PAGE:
In Norway drink/driving and drug/driving are very socially unacceptable, and so those who do it tend to be 'outlaws on the edge of society', so they're crashing for other reasons, not just booze/pot.
So in short, the Norwegians understand that substance abuse is a symptom, rather than a cause of criminality. Seems in NZ and other New World Anglophone nations, anything other than attacking the symptom is too small to fit on a bumper sticker and shot down as "PC gone mad".
shot down as "PC gone mad"
this Allied Licker shotgun is superb
Any chance you have a link or citation for the Canadian study on fatal crashes? An odds ratio of 40 sounds quite close to 5*8 (odds for cannabis * odds for alcohol), suggesting that either no interaction was included in the model, or that the interaction was small or non-significant, which would be an interesting result.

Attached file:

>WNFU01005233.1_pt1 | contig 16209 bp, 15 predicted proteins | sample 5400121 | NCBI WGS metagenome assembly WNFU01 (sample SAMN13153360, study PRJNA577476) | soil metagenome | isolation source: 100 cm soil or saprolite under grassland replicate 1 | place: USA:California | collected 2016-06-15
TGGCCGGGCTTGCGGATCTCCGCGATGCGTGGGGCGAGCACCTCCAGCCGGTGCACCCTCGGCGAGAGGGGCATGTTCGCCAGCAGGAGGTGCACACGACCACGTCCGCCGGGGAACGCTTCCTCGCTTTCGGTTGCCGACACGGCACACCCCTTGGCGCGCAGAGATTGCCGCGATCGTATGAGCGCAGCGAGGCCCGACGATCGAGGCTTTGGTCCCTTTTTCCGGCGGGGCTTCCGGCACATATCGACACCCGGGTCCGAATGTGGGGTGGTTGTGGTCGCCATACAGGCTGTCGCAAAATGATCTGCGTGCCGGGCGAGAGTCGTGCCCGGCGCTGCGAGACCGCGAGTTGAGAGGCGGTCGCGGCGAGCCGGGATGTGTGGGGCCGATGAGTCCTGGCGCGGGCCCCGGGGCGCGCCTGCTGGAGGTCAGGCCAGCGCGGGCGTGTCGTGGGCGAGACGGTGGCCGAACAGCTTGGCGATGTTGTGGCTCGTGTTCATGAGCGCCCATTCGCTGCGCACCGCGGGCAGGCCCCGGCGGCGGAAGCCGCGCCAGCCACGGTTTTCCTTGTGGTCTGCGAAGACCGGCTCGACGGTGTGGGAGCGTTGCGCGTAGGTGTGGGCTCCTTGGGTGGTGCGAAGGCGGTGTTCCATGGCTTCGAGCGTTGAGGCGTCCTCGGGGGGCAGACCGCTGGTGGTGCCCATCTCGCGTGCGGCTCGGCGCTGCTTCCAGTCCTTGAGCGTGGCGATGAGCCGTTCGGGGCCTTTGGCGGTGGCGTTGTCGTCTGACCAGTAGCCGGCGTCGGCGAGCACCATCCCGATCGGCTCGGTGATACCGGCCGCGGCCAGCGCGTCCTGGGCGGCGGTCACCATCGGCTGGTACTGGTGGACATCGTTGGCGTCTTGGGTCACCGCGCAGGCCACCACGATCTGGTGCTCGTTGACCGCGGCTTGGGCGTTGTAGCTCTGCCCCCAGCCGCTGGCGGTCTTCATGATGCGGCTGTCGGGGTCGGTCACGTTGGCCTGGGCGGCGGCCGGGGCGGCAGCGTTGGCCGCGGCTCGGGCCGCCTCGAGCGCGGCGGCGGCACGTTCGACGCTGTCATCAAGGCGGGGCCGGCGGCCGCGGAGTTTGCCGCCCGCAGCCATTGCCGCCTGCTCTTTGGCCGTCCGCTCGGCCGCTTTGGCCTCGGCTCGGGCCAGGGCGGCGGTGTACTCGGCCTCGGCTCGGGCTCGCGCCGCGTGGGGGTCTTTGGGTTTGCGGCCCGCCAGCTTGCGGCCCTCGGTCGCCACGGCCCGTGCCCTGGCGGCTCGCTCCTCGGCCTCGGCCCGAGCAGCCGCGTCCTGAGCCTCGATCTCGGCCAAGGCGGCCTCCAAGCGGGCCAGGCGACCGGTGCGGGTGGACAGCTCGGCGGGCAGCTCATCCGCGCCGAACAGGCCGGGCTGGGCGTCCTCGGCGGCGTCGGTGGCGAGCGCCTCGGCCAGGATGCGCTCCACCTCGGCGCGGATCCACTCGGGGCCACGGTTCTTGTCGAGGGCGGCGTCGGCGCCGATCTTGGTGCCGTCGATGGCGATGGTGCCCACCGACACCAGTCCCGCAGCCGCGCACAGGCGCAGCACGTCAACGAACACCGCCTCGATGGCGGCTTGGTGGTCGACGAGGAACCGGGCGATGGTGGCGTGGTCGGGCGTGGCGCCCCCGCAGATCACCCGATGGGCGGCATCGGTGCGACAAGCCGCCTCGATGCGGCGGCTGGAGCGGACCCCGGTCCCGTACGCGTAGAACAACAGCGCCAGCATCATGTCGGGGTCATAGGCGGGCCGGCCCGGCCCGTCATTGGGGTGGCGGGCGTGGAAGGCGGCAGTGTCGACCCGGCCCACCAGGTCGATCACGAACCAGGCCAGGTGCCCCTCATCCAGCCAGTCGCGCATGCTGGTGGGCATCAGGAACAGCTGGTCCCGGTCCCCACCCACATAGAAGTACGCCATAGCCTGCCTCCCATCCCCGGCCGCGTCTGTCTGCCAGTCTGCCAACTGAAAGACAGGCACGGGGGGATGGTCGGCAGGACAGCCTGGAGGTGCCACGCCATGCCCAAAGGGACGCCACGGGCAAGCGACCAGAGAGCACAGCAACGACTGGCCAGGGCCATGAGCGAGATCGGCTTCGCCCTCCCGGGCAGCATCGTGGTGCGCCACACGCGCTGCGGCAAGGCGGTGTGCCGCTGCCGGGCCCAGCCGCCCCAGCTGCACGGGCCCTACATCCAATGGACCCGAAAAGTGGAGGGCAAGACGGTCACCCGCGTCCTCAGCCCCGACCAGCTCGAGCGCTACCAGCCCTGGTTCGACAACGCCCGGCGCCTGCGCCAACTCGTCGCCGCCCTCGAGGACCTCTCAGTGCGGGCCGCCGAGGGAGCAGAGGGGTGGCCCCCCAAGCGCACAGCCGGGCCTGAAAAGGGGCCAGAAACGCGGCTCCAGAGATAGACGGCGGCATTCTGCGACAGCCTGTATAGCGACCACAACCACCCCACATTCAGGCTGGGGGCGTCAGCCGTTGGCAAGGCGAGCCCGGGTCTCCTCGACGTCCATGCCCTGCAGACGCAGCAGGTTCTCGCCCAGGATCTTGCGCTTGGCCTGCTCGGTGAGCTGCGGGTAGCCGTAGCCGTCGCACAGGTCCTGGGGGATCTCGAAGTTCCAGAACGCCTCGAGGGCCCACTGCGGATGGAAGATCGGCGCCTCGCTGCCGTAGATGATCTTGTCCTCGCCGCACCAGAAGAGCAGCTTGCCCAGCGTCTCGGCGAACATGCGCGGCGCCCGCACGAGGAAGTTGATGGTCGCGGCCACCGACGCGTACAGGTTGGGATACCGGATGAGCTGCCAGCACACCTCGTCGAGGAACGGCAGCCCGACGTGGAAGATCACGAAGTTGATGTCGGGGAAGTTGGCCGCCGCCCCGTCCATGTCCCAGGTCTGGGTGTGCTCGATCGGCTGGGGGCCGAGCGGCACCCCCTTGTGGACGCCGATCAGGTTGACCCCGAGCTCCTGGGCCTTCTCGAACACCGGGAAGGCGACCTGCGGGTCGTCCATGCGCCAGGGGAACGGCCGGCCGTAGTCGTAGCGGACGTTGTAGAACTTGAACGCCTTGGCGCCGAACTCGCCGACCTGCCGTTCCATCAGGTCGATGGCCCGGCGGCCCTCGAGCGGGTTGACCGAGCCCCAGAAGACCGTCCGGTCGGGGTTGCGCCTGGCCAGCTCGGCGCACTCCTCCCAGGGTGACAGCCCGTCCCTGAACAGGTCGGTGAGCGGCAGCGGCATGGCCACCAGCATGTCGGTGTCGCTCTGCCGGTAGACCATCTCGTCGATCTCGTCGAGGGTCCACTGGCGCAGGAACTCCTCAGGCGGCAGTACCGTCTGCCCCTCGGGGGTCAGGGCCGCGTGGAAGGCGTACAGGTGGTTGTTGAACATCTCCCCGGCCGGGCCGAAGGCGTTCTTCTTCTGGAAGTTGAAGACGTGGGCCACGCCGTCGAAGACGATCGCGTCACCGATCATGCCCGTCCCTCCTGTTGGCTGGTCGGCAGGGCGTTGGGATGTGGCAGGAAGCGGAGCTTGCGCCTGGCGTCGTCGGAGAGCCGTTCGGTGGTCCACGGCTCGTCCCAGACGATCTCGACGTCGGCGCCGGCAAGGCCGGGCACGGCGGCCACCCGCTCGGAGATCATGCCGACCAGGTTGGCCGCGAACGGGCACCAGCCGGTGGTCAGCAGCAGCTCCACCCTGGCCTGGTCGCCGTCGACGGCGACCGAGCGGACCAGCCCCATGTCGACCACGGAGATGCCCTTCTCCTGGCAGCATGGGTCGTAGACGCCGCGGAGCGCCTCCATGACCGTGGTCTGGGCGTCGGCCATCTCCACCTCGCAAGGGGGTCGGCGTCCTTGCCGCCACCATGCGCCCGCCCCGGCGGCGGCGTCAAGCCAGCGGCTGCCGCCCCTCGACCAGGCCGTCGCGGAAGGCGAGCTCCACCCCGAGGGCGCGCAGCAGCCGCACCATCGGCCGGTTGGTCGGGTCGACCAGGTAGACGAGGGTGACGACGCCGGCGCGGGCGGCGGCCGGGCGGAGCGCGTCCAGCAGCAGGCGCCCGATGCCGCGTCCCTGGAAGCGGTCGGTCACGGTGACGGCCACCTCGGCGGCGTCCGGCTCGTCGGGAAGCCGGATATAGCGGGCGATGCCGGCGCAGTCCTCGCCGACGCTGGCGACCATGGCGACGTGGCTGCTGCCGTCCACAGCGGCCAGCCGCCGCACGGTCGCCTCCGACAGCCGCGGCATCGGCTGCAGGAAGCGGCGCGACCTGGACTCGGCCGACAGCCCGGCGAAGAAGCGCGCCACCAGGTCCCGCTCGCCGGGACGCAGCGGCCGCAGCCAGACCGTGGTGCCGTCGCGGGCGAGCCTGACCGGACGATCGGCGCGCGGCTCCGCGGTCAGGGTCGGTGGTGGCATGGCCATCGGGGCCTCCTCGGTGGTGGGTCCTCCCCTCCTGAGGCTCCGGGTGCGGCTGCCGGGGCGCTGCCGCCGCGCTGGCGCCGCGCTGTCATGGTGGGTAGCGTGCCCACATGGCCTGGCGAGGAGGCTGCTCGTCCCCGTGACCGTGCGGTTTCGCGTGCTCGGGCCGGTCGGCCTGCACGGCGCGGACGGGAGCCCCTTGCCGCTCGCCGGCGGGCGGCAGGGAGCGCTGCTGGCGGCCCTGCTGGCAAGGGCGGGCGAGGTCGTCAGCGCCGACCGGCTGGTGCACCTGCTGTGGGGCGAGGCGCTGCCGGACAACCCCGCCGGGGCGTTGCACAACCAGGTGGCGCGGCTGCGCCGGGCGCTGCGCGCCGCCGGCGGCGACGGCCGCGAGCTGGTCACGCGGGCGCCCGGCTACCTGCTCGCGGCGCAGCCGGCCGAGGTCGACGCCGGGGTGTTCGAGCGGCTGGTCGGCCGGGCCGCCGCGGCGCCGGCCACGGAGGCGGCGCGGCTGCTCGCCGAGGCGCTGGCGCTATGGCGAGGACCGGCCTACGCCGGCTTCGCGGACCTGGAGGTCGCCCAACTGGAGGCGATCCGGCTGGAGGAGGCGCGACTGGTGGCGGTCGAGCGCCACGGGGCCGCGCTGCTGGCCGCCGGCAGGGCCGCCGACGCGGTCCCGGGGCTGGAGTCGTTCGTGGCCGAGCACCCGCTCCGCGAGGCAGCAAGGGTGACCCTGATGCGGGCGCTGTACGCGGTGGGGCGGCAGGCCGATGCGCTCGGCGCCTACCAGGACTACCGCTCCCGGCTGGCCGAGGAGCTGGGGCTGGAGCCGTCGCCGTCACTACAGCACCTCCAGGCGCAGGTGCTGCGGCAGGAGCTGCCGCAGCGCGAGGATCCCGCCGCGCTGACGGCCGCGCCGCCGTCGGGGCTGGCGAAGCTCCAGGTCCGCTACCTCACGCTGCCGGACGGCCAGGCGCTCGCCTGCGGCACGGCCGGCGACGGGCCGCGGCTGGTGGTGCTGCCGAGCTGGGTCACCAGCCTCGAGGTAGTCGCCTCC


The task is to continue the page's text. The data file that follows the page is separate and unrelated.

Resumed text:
I had a second think about this, and I don't think it can just be a multiplier. Example:
If for any drive you have a 1% chance of an accident. If cannabis makes that 5 times more likely, you have a 5%. Alcohol makes it 8 times more likely so that's 8%.
To figure out the multiplier of the two, you don't multiply 5% by 8%. You multiply 1-n. So that's 95% by 92%. Which is 87.4% - your chance of not having an accident while under both. Under a multiplier with a base of 1% you have a 12.6% of having an accident while under both.
That's 12.6 times as likely, not 40 times as likely.
If you redo it with a base of 0.1% (probably much more accurate, you have an accident every thousand times you drive), 99.5% times 99.2% = 98.7%. 1.3% chance of being affected by both, so 13 times as likely (there's some rounding taking place there).
So it's either incredibly basic maths fail, or there's something else going on.